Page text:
Recap - UNICEF Presentation + Doing Good is Good Business

The presentation at UNICEF's NYC headquarters went really well, and it was wonderful to see the inside of the Innovation Unit's office and get to meet some of the smart people that work there.  We received some positive feedback from our presentation on ED.bot, and UNICEF folks seemed genuinely intrigued by the potential of an educational content bot co-opting popular mobile chat platforms.  

The NYU 'Doing Good is Good Business' crew after we all presented at UNICEF headquarters in NYC.

The NYU 'Doing Good is Good Business' crew after we all presented at UNICEF headquarters in NYC.

Overall, the Doing Good is Good Business class really trained us to take an unblinking look at the difficult work of the humanitarian tech sector.  The ruthless adaptability necessary to survival and doing strong work in this field really influenced my approach to research, ideation, and prototyping.  Through weekly reading and writing on a diverse mix of case studies and 'fail stories', I put into better practice what we know to be true, yet difficult: that very few ideas and solutions are worth your precious treatment.  We must throw out far more ideas than we hold onto if we want to access the truly good ones, and 'Doing Good' made clear the importance to me of this humbling and repetitive rhythm of process.  This is especially true when you're new to a field, as I was to humanitarian tech, and I found it often much more valuable to stay quiet and listen to what our teachers and expert guests had to say.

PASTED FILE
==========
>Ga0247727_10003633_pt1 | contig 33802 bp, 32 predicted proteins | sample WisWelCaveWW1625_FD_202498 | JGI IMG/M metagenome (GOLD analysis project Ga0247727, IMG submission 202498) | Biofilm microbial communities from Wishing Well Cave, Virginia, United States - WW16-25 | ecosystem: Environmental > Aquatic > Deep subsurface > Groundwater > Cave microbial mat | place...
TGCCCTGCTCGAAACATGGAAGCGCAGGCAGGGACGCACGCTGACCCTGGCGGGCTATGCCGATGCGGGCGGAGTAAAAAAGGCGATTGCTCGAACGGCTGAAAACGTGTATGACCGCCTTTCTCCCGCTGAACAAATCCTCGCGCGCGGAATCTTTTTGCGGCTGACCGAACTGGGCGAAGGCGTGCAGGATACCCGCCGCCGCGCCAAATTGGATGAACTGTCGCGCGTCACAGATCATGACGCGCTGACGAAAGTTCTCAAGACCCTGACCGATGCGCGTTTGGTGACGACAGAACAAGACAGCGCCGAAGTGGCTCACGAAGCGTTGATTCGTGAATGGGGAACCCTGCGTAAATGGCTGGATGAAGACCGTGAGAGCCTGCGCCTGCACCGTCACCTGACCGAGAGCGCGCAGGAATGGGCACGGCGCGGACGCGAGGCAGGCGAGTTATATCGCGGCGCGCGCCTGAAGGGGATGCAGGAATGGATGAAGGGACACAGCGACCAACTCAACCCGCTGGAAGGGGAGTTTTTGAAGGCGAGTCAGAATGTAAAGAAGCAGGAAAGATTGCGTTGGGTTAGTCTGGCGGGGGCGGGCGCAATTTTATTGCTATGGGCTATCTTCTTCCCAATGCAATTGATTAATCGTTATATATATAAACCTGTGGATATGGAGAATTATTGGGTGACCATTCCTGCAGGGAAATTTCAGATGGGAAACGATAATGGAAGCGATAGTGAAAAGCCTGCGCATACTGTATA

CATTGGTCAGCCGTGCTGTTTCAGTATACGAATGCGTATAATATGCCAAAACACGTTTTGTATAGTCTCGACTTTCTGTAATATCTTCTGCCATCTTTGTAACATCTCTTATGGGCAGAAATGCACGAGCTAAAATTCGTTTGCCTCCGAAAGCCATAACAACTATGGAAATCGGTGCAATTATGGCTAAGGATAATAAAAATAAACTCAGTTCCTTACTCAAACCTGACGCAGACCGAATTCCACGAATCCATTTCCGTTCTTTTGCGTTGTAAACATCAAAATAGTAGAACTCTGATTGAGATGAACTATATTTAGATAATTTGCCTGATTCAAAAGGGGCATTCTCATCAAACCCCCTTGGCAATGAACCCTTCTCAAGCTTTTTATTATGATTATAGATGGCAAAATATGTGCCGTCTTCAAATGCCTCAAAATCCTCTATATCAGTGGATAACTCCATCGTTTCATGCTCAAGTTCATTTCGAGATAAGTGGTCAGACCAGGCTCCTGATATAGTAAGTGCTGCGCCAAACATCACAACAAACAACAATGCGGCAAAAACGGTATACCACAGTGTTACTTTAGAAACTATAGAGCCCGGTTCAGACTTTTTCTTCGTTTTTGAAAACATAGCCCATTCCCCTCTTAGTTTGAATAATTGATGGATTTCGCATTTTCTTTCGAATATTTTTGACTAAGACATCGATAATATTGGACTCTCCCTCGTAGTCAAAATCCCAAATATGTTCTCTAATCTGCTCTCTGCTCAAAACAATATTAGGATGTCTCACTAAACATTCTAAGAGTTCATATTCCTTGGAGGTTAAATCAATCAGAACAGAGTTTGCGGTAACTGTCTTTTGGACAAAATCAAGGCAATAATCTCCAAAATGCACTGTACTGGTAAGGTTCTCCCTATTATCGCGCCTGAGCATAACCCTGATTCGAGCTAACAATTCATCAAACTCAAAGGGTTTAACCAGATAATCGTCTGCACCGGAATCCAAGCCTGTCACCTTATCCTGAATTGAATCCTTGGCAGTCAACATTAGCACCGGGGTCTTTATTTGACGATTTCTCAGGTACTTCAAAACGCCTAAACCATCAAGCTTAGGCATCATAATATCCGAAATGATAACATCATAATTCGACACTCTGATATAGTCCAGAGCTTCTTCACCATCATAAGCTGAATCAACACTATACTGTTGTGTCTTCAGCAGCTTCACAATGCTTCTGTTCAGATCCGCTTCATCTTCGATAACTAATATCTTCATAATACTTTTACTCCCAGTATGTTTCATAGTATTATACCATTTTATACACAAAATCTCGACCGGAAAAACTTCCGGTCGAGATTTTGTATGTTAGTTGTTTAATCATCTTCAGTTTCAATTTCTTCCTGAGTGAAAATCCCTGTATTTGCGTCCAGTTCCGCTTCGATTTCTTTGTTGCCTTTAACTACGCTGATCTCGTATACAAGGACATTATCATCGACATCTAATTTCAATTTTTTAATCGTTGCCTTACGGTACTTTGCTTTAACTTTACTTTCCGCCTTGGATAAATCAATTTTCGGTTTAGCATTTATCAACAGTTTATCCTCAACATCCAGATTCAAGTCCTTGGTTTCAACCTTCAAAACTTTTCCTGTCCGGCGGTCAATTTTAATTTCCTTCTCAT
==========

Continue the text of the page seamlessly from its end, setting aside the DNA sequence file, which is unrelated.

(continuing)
The UNICEF "Principles for Innovation." Where class began AND where it ended. In their offices :)

The UNICEF "Principles for Innovation." Where class began AND where it ended. In their offices :)

 

I particularly reaffirmed my love for research in this class.  Whether it was diving deep one week into GiveDirectly and the moral and economic questions surrounding a Universal Basic Income, or spending multiple weeks researching and ideating solutions surrounding the future of education, mobile connectivity in emerging economies, and how small bits of curated educational content might have vast implications if existing network orchestrator platforms like YouTube, WeChat or WhatsApp could be leveraged effectively as partners.  The idea that education's future in more and more areas of the world will not be classroom based, humans-teaching-humans, is perhaps a strange reality, but it's certainly the only clear eyed solution when you compare how quickly we're outpacing the projected numbers for needed teachers vs retiring teachers against the promise of a rapidly shifting employment landscape due to the 4th Industrial Revolution.  Education will have to adapt to offer people fluid new skill formation when they seek it, and if the mobile phone + A.I. education bots begin to take the place of human teachers it will not be because it's a richer or more enjoyable edification but simply because they can better keep pace with a Peak Youth world.